Williamsburg’s Historic Church of the Annunciation School May Be Altered for Apartments

Rendering by Albo Liberis

by
3

A classic Victorian pile that stands on a rare historic corner of Williamsburg may soon lose its historic character to development. A developer plans to enlarge the former Church of the Annunciation School at 70 Havemeyer Street and remove its distinctive gabled roof and bell tower to convert it into apartments.

“Very disappointed that the architects for the William Vale Hotel have proposed this clumsy rooftop addition to this 19th-century schoolhouse,” said a tipster who sent Brownstoner a rendering. “This is an architectural crime and will be a loss for the neighborhood.”

The school is part of a complex of three buildings on the corner that are related in design.

brooklyn williamsburg

The building in 2015. Photo by Christopher Bride for PropertyShark

A rendering shows major alterations to the picturesque 1892 red brick and brownstone Romanesque Revival building. The enlargement will remove detail and alter windows on the existing building, remove the roof and bell tower, and add a modern structure on top that appears to be made of textured black stucco.

The dark addition and missing roof, along with black birds in the rendering, give the building a slightly foreboding air reminiscent of a controversial design at 410 Tompkins Avenue in Bed Stuy. (The plan was eventually jettisoned for something more conventional.)

Churches in need of funds have struck deals with developers all over Brooklyn, sometimes losing spires and roofs to apartment development, such as St. Mark’s Lutheran Church and School and Holy Tabernacle Church of Deliverance, both in Bushwick.

The church at 65 Havemeyer in April 2015. Photo by Christopher Bride for PropertyShark

The alteration will add 48 units and three stories to the building, bumping it up from four to seven, according to a March building permit application. (No permits have been issued yet.) The development will borrow floor area from a nearby development.

The “proposed project is on a compensated lot that is purchasing 6,400 square feet of floor area generated by affordable housing constructed off site,” according to the permit, which does not specify the address of the affordable housing.

Double U Real Estate is the developer. They leased the building for 99 years from the owner, Roman Catholic Church of the Annunciation, in May for $6 million, public records show.

The firm is also behind a new residential building at 56 North 9th Street.

The former convent at 64 Havemeyer in April 2015. Photo by Christopher Bride for PropertyShark

David Salamon of Salamon Engineering Group is the applicant of record. They have worked on the Williamsburg Hotel at 96 Wythe Street in Williamsburg and a colorful “boutique” hotel located at 1107 Dekalb Avenue in Bed Stuy, as well as multiple projects in Manhattan.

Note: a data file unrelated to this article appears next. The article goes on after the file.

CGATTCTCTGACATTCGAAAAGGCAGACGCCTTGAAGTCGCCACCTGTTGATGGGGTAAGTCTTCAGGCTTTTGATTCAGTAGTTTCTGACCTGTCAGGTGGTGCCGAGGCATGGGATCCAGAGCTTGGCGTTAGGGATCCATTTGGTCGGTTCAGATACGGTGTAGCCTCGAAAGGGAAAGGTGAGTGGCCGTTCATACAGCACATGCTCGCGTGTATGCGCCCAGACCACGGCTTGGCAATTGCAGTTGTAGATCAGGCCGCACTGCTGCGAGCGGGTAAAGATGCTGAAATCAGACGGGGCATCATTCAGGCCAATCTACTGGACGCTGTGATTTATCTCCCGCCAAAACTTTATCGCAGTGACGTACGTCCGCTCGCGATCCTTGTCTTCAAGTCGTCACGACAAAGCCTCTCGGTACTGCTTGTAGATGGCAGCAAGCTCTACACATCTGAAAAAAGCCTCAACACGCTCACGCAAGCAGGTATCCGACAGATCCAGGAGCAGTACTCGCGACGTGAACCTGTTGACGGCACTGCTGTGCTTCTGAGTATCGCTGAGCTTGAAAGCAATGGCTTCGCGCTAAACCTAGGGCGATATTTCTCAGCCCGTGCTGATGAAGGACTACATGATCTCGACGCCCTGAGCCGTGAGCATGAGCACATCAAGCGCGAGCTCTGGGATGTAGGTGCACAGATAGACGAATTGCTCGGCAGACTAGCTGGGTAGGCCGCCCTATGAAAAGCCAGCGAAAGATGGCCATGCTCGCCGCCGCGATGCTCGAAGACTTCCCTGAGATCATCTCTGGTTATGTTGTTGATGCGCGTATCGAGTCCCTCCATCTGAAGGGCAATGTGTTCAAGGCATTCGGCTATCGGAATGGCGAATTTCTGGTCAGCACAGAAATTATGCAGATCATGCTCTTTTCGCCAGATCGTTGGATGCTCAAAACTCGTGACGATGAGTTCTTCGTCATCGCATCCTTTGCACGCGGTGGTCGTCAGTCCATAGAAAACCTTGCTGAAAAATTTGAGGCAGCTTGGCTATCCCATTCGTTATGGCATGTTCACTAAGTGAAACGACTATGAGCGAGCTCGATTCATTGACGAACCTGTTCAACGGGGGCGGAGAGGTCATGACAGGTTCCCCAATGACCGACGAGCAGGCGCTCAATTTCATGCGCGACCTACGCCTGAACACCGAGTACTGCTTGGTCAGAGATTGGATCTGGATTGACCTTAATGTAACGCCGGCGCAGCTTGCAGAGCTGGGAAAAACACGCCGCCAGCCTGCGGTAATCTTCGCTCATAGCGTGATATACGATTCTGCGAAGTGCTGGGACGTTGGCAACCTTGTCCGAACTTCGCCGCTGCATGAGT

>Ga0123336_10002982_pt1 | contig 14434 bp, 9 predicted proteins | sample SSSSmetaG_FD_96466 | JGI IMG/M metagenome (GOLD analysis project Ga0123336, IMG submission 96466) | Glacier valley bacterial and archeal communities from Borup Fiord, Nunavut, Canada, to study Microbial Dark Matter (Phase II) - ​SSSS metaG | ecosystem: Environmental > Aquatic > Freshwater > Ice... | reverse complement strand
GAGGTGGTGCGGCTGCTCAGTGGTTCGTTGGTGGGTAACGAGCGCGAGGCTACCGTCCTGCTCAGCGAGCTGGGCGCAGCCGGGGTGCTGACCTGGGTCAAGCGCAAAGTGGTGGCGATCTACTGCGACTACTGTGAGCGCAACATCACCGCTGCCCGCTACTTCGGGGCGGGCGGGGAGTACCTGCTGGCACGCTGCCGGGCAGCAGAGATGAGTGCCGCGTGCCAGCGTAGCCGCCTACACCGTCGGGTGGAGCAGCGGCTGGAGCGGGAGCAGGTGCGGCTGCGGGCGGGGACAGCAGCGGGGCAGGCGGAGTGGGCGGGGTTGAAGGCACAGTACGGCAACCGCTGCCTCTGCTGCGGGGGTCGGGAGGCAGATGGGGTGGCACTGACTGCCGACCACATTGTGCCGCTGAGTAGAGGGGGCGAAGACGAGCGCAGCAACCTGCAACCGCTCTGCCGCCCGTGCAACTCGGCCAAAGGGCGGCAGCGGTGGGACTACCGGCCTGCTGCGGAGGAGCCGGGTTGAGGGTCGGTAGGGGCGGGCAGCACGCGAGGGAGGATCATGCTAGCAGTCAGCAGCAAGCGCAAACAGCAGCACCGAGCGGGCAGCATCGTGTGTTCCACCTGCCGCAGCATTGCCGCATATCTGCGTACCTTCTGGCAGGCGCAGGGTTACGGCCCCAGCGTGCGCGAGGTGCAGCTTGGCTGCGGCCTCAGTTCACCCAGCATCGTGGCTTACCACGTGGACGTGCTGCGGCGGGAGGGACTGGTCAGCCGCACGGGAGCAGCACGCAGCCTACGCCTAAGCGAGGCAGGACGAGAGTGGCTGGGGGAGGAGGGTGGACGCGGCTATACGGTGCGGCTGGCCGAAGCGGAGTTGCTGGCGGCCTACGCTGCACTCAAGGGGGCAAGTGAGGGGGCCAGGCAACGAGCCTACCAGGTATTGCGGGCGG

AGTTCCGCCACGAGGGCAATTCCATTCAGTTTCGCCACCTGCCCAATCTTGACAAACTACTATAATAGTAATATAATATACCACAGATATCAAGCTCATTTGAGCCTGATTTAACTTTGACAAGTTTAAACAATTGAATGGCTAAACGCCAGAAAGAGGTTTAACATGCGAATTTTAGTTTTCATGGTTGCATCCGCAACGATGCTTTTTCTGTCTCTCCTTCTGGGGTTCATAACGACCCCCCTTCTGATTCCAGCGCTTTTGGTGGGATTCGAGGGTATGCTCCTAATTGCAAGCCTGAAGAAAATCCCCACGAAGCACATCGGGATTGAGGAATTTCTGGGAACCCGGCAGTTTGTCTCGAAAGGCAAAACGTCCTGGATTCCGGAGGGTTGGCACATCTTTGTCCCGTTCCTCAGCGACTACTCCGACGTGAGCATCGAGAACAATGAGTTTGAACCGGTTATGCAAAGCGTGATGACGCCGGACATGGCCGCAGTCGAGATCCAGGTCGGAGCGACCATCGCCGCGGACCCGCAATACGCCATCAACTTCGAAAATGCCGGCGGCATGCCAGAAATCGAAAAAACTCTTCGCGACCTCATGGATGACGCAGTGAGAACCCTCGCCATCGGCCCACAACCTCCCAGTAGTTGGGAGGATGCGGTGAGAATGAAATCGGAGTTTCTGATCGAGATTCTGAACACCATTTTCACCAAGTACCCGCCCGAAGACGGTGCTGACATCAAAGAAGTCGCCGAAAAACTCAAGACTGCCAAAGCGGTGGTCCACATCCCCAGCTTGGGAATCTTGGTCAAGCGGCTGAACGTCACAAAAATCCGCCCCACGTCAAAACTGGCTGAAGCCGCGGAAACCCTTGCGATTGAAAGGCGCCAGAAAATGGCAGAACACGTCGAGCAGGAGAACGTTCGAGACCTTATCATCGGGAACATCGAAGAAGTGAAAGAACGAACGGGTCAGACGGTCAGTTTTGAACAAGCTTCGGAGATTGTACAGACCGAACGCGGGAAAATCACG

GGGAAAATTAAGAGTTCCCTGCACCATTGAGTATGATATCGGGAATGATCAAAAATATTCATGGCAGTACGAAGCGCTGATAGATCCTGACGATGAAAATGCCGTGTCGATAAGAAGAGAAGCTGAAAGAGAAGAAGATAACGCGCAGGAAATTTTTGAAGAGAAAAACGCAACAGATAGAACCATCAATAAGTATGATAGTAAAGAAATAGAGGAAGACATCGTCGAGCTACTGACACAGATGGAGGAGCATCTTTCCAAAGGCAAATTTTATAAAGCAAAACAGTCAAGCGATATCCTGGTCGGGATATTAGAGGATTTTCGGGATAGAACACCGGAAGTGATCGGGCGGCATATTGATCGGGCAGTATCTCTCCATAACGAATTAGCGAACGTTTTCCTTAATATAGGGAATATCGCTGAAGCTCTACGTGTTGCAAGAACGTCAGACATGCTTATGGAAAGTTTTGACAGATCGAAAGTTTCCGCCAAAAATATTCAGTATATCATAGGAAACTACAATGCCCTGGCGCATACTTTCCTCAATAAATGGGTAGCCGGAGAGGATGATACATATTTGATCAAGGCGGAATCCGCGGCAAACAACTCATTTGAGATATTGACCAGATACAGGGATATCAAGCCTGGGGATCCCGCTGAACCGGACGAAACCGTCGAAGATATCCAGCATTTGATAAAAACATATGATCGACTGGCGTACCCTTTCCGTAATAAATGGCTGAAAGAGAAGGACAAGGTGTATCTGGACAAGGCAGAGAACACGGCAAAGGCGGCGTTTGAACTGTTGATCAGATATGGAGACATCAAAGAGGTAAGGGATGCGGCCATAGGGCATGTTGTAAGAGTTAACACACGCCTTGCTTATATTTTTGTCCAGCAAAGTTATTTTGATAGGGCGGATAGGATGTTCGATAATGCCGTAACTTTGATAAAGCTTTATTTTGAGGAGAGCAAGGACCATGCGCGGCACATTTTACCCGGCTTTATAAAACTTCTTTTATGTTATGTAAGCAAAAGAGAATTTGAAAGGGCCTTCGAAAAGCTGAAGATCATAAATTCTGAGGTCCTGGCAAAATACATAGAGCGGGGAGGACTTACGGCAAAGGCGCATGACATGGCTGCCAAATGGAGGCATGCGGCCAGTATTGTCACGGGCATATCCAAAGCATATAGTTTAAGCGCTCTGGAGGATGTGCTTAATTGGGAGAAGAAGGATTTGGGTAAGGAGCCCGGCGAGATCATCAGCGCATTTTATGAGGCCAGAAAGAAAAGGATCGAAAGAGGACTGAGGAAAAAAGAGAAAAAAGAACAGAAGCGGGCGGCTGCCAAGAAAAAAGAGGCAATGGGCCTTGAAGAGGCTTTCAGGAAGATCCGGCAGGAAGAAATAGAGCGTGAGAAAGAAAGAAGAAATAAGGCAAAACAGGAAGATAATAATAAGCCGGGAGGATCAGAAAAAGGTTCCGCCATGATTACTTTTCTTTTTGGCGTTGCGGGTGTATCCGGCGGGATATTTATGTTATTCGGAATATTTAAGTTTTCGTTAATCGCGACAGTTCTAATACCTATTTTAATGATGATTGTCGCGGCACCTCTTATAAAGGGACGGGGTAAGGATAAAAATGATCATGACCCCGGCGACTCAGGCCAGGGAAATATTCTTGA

The rendering is by Albo Liberis, according to the tipster, a firm that designed the retro-futuristic William Vale Hotel at 55 Wythe Avenue in Williamsburg.

The former school was last occupied by the Williamsburg Northside School Infant and Toddler Center. It was designed by architect P.J. Berlenbach and is part of a collection of three buildings that all at one point were owned by the Roman Catholic Church of the Annunciation.

The Holy Tabernacle Church of Deliverance at 1255 Bushwick Avenue was similarly altered for a condo development completed in 2018. Photo by Vladimir Khaimovvia via PropertyShark

P.J. Berlenbach also designed the former convent next door at 64 Havemeyer, which was built in 1889 and converted to co-ops a century later in in 1989. The church across the street at 65 Havemeyer was built in 1870 and designed by F.J. Berlenbach Jr. (the father of P.J. Berlenbach), according to the AIA Guide.

The cluster of three Victorian red-brick buildings mark the end point of the yearly Giglio lift parades along Havemeyer Street, part of the 103-year-old Giglio festival, which runs July 10-21 this year.

The church reopened in March after a year-long renovation.

“Surprised the church is allowing these alterations when it just finished an expensive renovation of its own building,” the tipster added.

Related Stories

Email tips@brownstoner.com with further comments, questions or tips. Follow Brownstoner on Twitter and Instagram, and like us on Facebook.

 

Brooklyn in Your Inbox

* indicates required
 

What's Happening